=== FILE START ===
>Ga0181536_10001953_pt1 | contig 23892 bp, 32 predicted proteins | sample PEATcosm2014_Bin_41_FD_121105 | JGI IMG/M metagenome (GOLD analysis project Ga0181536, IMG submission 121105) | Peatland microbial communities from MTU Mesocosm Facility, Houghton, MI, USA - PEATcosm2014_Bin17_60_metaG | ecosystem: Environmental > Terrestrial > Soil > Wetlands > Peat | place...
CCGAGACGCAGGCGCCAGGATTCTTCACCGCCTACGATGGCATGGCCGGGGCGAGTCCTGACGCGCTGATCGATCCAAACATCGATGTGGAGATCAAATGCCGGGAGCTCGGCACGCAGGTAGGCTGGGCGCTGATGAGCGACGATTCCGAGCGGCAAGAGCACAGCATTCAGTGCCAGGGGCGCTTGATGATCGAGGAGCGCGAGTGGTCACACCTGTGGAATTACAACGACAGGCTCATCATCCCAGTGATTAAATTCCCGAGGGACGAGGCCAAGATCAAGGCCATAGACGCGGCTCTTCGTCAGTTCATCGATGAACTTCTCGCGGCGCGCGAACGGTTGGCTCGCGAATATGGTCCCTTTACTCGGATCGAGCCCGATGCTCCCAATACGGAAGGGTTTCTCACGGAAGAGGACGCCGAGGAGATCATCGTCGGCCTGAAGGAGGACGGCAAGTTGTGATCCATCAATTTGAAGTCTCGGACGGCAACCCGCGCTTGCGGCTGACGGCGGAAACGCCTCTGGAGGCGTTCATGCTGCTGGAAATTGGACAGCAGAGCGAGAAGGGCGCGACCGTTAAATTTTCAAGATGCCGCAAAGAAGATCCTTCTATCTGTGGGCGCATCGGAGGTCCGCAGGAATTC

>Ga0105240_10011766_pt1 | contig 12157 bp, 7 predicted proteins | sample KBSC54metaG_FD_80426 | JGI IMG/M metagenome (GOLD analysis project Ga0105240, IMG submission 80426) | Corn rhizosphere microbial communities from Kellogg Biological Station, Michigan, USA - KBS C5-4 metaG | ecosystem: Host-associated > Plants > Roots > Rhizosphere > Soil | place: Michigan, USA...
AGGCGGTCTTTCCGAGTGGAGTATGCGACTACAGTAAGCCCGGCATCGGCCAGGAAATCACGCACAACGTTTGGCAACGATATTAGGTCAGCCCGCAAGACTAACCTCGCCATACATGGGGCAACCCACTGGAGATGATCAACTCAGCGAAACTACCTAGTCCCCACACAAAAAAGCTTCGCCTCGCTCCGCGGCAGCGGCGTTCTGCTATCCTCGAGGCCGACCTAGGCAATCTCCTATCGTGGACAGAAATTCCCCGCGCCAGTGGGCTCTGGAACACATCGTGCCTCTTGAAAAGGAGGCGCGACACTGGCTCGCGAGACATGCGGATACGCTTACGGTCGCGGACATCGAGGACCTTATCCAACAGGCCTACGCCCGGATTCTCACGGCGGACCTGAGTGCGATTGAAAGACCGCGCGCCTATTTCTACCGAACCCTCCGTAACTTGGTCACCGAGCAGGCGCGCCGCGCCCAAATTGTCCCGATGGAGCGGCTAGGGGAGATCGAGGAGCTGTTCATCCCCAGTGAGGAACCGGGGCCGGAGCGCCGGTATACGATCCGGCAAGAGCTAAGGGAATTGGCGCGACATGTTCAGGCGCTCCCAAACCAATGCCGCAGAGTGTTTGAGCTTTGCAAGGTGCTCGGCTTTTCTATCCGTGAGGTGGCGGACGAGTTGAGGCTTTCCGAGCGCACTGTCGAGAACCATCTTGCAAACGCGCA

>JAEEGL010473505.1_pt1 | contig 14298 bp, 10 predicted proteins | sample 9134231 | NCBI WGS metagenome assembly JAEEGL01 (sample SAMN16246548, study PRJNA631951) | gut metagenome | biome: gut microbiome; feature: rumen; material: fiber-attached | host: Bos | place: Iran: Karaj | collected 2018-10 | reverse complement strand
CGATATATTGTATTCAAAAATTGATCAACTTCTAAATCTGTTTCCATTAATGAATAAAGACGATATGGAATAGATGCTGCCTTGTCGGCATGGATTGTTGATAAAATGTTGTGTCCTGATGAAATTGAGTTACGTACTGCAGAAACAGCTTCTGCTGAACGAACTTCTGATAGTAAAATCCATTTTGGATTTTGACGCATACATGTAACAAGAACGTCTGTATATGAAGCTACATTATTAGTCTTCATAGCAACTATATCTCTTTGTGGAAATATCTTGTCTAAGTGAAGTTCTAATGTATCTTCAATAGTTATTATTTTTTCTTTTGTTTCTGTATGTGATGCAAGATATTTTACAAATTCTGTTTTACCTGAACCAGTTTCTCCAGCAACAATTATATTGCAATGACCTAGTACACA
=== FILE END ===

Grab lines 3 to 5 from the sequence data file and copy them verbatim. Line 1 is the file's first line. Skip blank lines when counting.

>Ga0105240_10011766_pt1 | contig 12157 bp, 7 predicted proteins | sample KBSC54metaG_FD_80426 | JGI IMG/M metagenome (GOLD analysis project Ga0105240, IMG submission 80426) | Corn rhizosphere microbial communities from Kellogg Biological Station, Michigan, USA - KBS C5-4 metaG | ecosystem: Host-associated > Plants > Roots > Rhizosphere > Soil | place: Michigan, USA...
AGGCGGTCTTTCCGAGTGGAGTATGCGACTACAGTAAGCCCGGCATCGGCCAGGAAATCACGCACAACGTTTGGCAACGATATTAGGTCAGCCCGCAAGACTAACCTCGCCATACATGGGGCAACCCACTGGAGATGATCAACTCAGCGAAACTACCTAGTCCCCACACAAAAAAGCTTCGCCTCGCTCCGCGGCAGCGGCGTTCTGCTATCCTCGAGGCCGACCTAGGCAATCTCCTATCGTGGACAGAAATTCCCCGCGCCAGTGGGCTCTGGAACACATCGTGCCTCTTGAAAAGGAGGCGCGACACTGGCTCGCGAGACATGCGGATACGCTTACGGTCGCGGACATCGAGGACCTTATCCAACAGGCCTACGCCCGGATTCTCACGGCGGACCTGAGTGCGATTGAAAGACCGCGCGCCTATTTCTACCGAACCCTCCGTAACTTGGTCACCGAGCAGGCGCGCCGCGCCCAAATTGTCCCGATGGAGCGGCTAGGGGAGATCGAGGAGCTGTTCATCCCCAGTGAGGAACCGGGGCCGGAGCGCCGGTATACGATCCGGCAAGAGCTAAGGGAATTGGCGCGACATGTTCAGGCGCTCCCAAACCAATGCCGCAGAGTGTTTGAGCTTTGCAAGGTGCTCGGCTTTTCTATCCGTGAGGTGGCGGACGAGTTGAGGCTTTCCGAGCGCACTGTCGAGAACCATCTTGCAAACGCGCA

>JAEEGL010473505.1_pt1 | contig 14298 bp, 10 predicted proteins | sample 9134231 | NCBI WGS metagenome assembly JAEEGL01 (sample SAMN16246548, study PRJNA631951) | gut metagenome | biome: gut microbiome; feature: rumen; material: fiber-attached | host: Bos | place: Iran: Karaj | collected 2018-10 | reverse complement strand